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There is a tale spreading around about people who have supposedly resuscitated their cell phones using bags of rice after dropping them in water or otherwise getting them soaked. The supposed science behind this is that the rice will "help soak up the water in the phone".

http://lifehacker.com/269427/dry-out-your-soaked-gadgets-in-rice

http://www.wikihow.com/Save-a-Wet-Cell-Phone

Is there any legitimate science behind or proof of this claim? As you can see in some of the comments on the above articles, people have also tried this "trick" and had it completely fail with no results. The advocate of this technique could of course say that it doesn't cure overly-extensive water damage, but this doesn't seem to be a sufficient refutation without a proper scientific basis for the original claim.

  • Please move theoretical speculation on to the Skeptics Chat. Please use this section for debating how to improve the question. – Sklivvz Sep 27 '12 at 7:28
  • Note please do avoid anecdotal or theoretical answers. We know already it has worked in single cases and we know how it could work. The question is about whether it does work in general. – Sklivvz Sep 27 '12 at 7:31
  • 2
    Here is a published paper on employing toasted rice as a desiccant. Googling "rice desiccant" will probably turn up more. – Bill Dubuque Oct 13 '12 at 1:39
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Back in 2012 this probably wasn't answerable, now after Gazelle's research which was conducted in 2014 I can attempt to answer this.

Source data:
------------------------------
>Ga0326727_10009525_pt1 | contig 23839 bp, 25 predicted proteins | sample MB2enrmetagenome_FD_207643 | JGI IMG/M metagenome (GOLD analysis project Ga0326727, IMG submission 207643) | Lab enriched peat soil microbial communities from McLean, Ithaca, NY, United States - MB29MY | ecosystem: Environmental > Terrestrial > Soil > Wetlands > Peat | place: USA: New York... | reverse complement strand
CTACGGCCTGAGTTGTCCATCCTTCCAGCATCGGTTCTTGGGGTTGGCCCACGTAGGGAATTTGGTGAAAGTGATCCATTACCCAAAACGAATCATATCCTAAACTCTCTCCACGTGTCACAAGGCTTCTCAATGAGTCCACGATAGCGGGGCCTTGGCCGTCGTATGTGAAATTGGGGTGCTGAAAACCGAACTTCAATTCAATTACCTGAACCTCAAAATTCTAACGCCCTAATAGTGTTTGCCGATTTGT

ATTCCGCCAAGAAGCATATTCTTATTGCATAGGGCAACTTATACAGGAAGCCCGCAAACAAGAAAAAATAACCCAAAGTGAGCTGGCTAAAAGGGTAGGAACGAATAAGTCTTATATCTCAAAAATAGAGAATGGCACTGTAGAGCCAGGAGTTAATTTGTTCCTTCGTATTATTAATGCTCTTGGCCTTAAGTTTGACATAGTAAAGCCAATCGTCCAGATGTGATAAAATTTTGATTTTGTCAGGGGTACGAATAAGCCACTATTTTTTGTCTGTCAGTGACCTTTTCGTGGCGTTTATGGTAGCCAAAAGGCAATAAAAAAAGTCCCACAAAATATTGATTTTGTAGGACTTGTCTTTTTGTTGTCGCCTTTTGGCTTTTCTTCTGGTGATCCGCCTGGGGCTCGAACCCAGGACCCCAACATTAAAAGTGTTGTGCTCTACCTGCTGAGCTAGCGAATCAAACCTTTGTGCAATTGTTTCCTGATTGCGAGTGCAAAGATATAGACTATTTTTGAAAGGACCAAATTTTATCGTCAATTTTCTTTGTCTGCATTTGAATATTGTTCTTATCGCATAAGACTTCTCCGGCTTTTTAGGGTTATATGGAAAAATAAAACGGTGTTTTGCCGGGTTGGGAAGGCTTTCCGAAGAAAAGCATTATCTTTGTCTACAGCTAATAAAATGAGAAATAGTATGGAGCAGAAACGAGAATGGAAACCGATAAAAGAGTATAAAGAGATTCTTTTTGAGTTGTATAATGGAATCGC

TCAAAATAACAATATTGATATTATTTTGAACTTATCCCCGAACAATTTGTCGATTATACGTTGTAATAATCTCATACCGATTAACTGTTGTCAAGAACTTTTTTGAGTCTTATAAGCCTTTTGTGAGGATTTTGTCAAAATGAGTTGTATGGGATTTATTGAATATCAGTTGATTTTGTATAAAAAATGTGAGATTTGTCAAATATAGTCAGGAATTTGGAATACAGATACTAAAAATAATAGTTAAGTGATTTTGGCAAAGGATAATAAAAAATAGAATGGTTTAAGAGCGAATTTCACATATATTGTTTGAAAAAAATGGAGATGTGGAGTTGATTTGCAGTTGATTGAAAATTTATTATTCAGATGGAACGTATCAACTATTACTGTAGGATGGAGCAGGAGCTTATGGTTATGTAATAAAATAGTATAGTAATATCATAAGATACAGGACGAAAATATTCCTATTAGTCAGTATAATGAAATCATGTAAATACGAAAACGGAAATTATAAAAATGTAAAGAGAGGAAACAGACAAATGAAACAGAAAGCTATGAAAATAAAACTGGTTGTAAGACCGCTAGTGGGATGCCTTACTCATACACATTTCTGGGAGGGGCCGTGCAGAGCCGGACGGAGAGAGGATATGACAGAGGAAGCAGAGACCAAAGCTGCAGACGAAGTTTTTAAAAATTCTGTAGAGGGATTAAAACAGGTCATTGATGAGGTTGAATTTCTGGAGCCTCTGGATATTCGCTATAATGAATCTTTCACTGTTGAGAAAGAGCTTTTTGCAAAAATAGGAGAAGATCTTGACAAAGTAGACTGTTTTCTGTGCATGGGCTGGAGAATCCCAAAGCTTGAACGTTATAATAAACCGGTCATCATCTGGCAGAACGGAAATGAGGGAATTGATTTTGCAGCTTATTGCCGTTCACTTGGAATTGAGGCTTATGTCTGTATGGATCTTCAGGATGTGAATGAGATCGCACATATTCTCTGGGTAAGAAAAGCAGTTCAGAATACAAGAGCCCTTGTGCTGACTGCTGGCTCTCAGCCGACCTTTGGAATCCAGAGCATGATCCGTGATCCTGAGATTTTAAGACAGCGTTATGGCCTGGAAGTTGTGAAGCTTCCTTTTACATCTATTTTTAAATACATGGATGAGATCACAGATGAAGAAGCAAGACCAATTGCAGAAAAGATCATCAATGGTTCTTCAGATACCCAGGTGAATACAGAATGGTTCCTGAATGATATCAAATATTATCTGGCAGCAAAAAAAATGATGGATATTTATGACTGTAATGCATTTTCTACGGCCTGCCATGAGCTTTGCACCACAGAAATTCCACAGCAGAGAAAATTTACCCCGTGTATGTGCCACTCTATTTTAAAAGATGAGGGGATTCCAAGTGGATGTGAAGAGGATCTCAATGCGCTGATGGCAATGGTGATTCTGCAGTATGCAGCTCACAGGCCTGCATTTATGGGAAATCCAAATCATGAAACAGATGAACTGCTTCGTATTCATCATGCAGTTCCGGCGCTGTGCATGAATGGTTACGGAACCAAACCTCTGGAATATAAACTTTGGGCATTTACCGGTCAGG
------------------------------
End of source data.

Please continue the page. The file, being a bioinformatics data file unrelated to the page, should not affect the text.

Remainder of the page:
The good news: it prevents it from dying.

The bad news: it isn't the most effective (more like least effective).

Gazelle, an eCommerce company, which lets people sell their used cell phones and pays consumers for used or broken electronic devices, performed a series of tests in a quest to find out the most effective way to fix a water-damaged cell phone.

White rice (uncooked) was able to turn on a cellphone but it wasn't the most effective: cat litter, instant couscous, and open-air sponge, silica gel all performed better than uncooked white rice.

  • Open-air sponge - 7.6 mL lost
  • Silica gel - 6.1 mL lost
  • Cat litter - 5.5 mL lost
  • Instant couscous - 5.0 mL lost
  • Instant rice - 5.0 mL lost
  • Instant oatmeal - 5.0 mL lost
  • Uncooked white rice - 4.0 mL lost
  • Sealed-container sponge - 0.7 mL lost

You may look at this table too, instant rice turned on a water-damaged iPhone 4.

enter image description here

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protected by Sklivvz Sep 27 '12 at 7:26

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